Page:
On Sep 8, 2013, at 1:47 PM, Jerry Leichter <leich...@lrw.com> wrote:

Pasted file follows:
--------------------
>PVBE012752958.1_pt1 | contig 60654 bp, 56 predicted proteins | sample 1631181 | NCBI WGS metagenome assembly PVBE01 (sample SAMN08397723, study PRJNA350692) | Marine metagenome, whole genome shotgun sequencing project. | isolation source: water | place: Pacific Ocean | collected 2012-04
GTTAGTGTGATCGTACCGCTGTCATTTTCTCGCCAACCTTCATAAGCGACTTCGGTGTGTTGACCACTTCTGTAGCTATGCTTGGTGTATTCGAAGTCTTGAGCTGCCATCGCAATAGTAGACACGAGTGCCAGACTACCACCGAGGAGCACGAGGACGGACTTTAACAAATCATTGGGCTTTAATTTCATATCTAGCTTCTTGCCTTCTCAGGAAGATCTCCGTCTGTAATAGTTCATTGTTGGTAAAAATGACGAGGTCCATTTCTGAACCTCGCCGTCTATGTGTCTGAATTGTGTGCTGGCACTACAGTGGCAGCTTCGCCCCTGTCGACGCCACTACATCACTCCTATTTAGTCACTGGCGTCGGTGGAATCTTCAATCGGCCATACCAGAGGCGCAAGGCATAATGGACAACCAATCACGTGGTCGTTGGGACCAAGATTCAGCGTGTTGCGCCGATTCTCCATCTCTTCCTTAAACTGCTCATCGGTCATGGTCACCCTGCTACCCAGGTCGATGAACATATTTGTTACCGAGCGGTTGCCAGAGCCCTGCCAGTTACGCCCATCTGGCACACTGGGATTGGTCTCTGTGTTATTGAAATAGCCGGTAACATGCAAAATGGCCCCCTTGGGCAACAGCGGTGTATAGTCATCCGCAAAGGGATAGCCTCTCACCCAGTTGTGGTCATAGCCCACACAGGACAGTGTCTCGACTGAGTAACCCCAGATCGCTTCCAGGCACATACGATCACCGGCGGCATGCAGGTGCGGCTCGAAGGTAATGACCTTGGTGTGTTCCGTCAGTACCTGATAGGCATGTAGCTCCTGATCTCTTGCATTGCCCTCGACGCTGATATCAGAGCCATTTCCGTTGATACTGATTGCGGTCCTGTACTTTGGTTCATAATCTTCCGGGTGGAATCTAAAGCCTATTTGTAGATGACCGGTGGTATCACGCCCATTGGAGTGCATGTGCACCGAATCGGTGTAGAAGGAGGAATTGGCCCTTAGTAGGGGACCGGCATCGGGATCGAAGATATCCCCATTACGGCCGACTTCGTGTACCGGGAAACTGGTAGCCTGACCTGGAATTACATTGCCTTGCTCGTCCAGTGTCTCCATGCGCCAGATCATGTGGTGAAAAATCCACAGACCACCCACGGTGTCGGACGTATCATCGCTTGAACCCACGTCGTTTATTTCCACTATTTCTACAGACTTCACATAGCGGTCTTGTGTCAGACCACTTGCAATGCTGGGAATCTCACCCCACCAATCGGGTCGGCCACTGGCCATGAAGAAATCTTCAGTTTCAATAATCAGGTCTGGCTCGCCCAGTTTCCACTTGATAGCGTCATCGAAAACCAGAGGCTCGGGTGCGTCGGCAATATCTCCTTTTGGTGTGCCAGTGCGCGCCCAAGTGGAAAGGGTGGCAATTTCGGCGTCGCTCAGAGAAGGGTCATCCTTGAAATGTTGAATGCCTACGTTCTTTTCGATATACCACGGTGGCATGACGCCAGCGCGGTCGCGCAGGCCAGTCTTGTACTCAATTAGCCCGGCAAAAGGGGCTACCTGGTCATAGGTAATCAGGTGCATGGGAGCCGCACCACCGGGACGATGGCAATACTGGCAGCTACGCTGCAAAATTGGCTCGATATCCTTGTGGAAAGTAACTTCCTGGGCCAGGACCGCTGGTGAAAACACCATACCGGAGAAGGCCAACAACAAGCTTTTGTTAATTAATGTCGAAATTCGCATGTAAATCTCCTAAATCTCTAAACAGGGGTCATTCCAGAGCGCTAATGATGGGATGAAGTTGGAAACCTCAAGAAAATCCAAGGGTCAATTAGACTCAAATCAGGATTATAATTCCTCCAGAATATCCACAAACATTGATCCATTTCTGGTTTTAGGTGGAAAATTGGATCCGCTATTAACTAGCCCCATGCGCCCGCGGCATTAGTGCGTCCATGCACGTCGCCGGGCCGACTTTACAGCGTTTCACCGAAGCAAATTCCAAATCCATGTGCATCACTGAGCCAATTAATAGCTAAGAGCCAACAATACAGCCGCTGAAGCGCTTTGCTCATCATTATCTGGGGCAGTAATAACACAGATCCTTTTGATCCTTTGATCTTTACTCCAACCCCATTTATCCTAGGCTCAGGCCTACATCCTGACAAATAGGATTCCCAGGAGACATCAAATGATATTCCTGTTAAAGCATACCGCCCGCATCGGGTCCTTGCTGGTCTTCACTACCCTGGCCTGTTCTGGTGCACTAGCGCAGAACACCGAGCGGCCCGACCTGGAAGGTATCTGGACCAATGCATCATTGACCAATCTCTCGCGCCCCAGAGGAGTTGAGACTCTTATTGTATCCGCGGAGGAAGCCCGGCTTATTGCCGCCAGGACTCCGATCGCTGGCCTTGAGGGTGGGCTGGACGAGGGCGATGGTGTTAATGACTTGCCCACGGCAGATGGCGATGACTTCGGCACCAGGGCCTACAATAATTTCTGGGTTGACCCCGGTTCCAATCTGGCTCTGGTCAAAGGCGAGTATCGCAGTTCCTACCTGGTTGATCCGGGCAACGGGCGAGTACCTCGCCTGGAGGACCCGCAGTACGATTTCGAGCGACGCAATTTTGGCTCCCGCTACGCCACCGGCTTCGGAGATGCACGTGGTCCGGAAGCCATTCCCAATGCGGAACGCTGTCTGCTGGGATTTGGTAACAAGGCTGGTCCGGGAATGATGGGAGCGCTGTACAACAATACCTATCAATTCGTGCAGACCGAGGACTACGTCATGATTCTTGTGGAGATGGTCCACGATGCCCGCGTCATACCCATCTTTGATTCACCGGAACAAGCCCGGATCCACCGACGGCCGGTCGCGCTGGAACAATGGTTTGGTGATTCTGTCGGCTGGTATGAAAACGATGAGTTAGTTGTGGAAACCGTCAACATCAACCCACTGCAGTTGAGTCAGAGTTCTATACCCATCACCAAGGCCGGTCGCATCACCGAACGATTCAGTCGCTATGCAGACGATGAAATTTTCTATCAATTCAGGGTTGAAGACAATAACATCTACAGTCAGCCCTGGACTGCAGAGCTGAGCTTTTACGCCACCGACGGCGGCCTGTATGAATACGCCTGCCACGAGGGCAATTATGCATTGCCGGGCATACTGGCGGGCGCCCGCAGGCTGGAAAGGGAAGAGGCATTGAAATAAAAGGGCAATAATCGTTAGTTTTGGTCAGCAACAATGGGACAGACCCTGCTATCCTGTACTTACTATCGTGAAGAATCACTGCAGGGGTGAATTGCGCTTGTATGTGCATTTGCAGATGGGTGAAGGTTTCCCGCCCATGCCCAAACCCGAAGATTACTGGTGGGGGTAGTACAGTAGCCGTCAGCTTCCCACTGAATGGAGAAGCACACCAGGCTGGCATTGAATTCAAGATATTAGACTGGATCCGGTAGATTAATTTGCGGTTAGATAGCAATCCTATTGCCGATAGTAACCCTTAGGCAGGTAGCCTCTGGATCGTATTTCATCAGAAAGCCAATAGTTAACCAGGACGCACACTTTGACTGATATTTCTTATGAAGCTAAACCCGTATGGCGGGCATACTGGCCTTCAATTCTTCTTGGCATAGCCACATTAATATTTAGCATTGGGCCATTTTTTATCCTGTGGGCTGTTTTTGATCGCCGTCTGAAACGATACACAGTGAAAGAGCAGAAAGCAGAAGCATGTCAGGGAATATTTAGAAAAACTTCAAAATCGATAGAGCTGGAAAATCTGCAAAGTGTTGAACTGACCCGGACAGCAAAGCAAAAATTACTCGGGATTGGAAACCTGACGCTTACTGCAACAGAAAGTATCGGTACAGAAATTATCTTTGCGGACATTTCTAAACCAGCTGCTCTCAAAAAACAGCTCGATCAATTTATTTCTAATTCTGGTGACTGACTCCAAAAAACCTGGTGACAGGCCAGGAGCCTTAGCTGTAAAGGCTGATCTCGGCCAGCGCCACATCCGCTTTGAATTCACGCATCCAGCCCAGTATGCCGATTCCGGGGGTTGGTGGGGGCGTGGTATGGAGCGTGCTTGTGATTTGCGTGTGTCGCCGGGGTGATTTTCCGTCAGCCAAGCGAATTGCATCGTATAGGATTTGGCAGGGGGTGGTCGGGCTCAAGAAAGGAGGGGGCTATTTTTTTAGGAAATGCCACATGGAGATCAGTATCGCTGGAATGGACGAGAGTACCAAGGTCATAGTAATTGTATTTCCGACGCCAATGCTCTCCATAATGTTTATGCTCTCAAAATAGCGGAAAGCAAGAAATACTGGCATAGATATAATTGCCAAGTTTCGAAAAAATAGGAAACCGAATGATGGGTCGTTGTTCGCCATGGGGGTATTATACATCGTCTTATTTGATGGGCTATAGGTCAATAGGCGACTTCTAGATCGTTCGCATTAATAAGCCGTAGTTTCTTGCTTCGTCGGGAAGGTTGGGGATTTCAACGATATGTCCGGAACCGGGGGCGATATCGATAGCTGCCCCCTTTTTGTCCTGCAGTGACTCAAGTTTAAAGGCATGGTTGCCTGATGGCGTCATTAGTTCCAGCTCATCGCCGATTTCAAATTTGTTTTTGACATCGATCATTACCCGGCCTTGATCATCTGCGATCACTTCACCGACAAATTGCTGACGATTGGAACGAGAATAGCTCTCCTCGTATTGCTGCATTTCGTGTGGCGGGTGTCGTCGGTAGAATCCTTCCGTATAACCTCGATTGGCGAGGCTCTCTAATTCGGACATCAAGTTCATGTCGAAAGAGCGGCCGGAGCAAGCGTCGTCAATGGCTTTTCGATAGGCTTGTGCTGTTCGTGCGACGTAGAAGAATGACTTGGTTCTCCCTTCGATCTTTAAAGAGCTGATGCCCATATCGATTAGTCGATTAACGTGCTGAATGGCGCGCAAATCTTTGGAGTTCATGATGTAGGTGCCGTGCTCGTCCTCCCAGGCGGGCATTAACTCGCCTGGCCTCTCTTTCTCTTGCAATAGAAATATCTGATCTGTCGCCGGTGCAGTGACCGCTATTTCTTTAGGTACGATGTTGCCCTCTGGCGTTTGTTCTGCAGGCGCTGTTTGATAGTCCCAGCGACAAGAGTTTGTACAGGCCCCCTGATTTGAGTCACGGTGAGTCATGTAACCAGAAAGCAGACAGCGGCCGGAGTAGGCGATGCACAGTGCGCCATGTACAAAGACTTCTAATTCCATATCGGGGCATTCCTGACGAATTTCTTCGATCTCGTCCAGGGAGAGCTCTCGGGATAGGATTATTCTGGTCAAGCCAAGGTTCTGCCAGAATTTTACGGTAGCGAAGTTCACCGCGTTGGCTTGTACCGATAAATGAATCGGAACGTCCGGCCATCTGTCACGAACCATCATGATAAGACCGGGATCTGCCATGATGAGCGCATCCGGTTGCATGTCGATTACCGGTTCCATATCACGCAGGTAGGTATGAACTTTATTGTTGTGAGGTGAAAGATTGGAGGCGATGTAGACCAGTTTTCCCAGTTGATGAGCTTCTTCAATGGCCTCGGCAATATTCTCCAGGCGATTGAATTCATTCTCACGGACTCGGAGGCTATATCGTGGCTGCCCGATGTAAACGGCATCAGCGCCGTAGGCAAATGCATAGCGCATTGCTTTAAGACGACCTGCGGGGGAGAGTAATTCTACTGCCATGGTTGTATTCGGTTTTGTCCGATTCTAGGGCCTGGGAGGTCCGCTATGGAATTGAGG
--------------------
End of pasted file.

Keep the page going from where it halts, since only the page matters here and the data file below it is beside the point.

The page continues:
> On Sep 8, 2013, at 3:51 PM, Perry E. Metzger wrote: >> >> In summary, it would appear that the most viable solution is to make >> the end-to-end encryption endpoint a piece of hardware the user owns >> (say the oft mentioned $50 Raspberry Pi class machine on their home >> net) and let the user interact with it over an encrypted connection >> (say running a normal protocol like Jabber client to server >> protocol over TLS, or IMAP over TLS, or https: and a web client.) >> >> It is a compromise, but one that fits with the usage pattern almost >> everyone has gotten used to. It cannot be done with the existing >> cloud model, though -- the user needs to own the box or we can't >> simultaneously maintain current protocols (and thus current clients) >> and current usage patterns. > I don't see how it's possible to make any real progress within the existing > cloud model, so I'm with you 100% here. (I've said the same earlier.) Could cloud computing be a red herring? Banks and phone companies all give up personal information to governments (Verizon?) and have been doing this long before and long after cloud computing was a fad. Transport encryption (regardless of its security) is no solution either. The fact is, to do business, education, health care, you need to share sensitive information. There is no technical solution to this problem. Shared data is shared data. This is arguably the same as the analogue gap between content protected media and your eyes and ears. Encryption is not a solution when the data needs to be shared with the other party in the clear. I knew a guy one that quipped "link encryptors are iron pipes rats run through". If compromised end points are your threat model, cloud computing is not your problem. The only solution is the Ted Kazinski technology rejection principal (as long as you also kill your brother).
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